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Meetings association's terror advice branded 'unrealistic'

Joint Meetings Industry Council's statement on terror threats criticised by event organisers

Pictured: The Joint Meetings Industry Council (JMIC) says it wanted to form a clear position on how the meetings industry should react to ongoing terror threats

The Joint Meetings Industry Council (JMIC) has warned the industry not to "overreact" or "discriminate" against individual destinations based on recent terror attacks, in a statement that has been called unrealistic by event organisers.

The body said it wanted to form a clear position on how the industry should react to ongoing terror threats, with JMIC president Joachim Konig adding that "freedom is not an automatic privilege but a task we must all contribute to".

It says meeting organisers should acknowledge responsibility for the safety of delegates, but added: "At the same time, we would actively discourage overreaction to such acts by governments and their security agencies in ways that would adversely and unduly impact the travel experience and / or unnecessarily restrict access by event participants to event locations."

The official statement goes on to say that destinations should not be discriminated against, and warns against being swayed by "often-sensational" news coverage.

"While certain destinations have received a lot of attention in this regard, the reality is that anywhere in the world may be targeted in future. This means that we should not unfairly discriminate against any individual destination unless there are immediate and specific reasons for concern," the statement says.

"The impacts of global terrorist-inspired events, while frightening in their randomness and cruelty, represent a very small proportion of travel-related challenges or even safety in one’s own place of residence. We therefore encourage that these events be put into perspective relative to the often-sensational coverage they typically receive from the news media, and will reflect this in our own communications."

AOK Events's Alex Hewitt said it would be "unrealistic" not to avoid destinations.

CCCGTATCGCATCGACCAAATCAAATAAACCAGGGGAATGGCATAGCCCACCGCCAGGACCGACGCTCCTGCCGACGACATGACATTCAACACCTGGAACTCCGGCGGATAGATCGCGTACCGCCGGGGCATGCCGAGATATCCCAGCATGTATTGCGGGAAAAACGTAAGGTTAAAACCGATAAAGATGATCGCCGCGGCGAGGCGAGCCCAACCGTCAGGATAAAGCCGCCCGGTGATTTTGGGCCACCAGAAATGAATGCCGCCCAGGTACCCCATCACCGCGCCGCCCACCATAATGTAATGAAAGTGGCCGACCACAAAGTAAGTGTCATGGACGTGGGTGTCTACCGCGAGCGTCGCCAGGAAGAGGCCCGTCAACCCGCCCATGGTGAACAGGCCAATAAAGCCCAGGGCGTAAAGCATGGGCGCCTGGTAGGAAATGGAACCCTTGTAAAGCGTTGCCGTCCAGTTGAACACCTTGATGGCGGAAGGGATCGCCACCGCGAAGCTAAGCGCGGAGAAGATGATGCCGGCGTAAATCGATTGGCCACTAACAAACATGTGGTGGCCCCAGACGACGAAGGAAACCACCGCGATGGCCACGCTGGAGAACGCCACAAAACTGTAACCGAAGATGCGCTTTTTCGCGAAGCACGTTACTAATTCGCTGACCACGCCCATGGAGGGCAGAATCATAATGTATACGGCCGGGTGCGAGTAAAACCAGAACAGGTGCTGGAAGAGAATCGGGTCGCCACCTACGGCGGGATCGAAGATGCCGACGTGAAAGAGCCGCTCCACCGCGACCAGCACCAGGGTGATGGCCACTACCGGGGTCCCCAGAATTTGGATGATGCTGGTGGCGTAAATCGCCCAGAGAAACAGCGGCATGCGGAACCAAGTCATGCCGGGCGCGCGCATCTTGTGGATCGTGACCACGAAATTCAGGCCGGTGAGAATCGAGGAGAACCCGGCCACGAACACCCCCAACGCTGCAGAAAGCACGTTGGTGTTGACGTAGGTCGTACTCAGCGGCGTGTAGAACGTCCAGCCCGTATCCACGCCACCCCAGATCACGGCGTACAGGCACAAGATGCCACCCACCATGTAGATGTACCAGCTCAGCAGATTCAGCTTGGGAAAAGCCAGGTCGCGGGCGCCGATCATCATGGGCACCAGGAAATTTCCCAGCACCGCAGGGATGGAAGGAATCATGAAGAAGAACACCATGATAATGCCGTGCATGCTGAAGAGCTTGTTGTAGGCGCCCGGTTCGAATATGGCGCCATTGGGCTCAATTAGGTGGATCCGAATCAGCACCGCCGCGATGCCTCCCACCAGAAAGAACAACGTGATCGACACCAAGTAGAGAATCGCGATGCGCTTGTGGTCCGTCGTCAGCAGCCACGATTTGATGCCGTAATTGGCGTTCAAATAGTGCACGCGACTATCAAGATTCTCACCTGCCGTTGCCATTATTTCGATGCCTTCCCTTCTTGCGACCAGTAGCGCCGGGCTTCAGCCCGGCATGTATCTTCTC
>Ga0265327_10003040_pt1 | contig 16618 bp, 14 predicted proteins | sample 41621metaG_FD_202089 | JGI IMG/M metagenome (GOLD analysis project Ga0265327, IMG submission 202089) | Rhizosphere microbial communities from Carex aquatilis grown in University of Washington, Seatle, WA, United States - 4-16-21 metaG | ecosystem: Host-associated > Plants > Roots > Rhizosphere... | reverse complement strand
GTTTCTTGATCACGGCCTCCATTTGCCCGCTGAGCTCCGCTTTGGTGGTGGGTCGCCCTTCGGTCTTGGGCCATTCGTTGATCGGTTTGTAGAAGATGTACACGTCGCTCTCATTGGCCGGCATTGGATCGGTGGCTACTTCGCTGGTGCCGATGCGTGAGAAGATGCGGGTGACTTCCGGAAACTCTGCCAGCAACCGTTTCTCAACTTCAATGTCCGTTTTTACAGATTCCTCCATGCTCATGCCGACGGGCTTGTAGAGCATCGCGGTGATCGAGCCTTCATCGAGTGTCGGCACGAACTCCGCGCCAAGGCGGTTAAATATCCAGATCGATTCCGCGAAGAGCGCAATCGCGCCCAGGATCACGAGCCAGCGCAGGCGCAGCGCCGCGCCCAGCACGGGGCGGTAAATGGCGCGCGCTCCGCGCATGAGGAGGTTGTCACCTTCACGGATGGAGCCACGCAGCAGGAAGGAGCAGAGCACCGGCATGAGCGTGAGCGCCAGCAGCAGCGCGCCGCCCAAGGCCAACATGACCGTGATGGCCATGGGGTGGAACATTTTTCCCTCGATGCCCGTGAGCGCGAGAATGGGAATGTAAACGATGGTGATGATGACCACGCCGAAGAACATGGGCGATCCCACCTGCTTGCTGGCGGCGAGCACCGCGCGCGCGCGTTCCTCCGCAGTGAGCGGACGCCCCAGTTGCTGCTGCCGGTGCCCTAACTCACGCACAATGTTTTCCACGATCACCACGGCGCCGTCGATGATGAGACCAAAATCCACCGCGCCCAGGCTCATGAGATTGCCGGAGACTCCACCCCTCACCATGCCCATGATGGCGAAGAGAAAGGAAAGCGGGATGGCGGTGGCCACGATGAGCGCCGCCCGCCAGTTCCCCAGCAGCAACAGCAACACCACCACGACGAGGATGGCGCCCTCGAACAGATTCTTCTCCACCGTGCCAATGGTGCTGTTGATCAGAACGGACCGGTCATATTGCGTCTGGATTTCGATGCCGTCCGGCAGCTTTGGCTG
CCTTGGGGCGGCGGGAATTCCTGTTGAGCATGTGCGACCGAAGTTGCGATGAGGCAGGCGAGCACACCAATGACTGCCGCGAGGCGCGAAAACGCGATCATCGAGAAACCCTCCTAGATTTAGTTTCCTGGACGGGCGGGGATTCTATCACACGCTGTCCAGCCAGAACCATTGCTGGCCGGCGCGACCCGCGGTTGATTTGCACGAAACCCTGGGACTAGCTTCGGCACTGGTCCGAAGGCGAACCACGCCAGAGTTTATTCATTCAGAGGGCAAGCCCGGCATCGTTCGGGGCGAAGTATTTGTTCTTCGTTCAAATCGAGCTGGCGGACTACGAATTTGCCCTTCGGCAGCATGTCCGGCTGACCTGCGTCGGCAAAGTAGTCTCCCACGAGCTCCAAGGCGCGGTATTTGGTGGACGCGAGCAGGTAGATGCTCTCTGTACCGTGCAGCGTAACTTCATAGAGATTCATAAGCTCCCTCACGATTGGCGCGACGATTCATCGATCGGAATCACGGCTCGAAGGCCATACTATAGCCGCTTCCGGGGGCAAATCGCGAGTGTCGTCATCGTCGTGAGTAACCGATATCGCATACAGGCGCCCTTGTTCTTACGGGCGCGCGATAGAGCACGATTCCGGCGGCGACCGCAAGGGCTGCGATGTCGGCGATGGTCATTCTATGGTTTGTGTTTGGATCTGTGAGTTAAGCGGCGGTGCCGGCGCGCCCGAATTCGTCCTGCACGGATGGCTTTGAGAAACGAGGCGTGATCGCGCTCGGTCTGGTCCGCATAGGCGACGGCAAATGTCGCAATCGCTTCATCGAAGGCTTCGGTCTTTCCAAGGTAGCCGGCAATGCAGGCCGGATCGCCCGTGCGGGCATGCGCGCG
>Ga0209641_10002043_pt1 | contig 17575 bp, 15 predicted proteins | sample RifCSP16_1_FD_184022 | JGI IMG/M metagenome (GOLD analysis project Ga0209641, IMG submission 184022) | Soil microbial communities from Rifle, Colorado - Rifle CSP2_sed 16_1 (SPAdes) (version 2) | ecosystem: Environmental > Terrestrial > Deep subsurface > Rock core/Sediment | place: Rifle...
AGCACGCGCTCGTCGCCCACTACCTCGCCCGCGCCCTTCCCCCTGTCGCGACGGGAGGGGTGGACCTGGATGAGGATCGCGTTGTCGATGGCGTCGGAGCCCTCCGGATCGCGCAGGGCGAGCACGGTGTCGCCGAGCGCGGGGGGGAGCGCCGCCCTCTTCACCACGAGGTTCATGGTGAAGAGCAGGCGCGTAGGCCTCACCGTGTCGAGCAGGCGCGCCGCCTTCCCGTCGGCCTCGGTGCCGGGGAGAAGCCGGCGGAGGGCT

"Human nature dictates that people are either half glass full or half glass empty but it’s next to impossible to ask people to change. Doing everything you can to keep your family or your employees safe and healthy is a simple primal instinct. Whilst the chances of a repeat of the atrocious terrorist attack in Tunisia are unlikely, if given the chance to go there or to the Algarve, I think that 99.9 per cent of business travellers would probably go for the Algarve.

"At present nearly all of our overseas business events are taking place in mainland Europe where we at least know that the air space is safe. Enquiries for destinations like Egypt and Northern Africa have greatly reduced unsurprisingly. "

Taylor Bennett Partners director Russell Bennett added: "It's unrealistic not to pay attention to what's happening in the world around you. You'd always take into consideration the messages coming out from your own government on where is and where isn't safe to travel. Ultimately if you're considering a destination for an event you have to be mindful of security concerns going on around you. You're responsible for people's safety which is one of the biggest roles in this job."

Bennett added security was particularly big among American clients, saying that clients wanted to be walked through all security concerns when selecting destinations and venues.

He said: "I think as it is such a major concern I wouldn't say the event industry is overreacting because the nature of it is that you would never want anything to happen to your event. So if you were holding it in a country where something had happened recently, then you could be open for criticism should another attack take place."

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